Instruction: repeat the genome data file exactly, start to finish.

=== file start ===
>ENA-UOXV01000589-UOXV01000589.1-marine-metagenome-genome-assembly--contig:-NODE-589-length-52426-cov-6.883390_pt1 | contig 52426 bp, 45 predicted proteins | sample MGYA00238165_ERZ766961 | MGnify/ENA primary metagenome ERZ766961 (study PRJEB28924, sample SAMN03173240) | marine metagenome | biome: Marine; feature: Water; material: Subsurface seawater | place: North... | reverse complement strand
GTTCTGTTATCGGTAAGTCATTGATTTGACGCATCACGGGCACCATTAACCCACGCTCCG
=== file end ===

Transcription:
>ENA-UOXV01000589-UOXV01000589.1-marine-metagenome-genome-assembly--contig:-NODE-589-length-52426-cov-6.883390_pt1 | contig 52426 bp, 45 predicted proteins | sample MGYA00238165_ERZ766961 | MGnify/ENA primary metagenome ERZ766961 (study PRJEB28924, sample SAMN03173240) | marine metagenome | biome: Marine; feature: Water; material: Subsurface seawater | place: North... | reverse complement strand
GTTCTGTTATCGGTAAGTCATTGATTTGACGCATCACGGGCACCATTAACCCACGCTCCG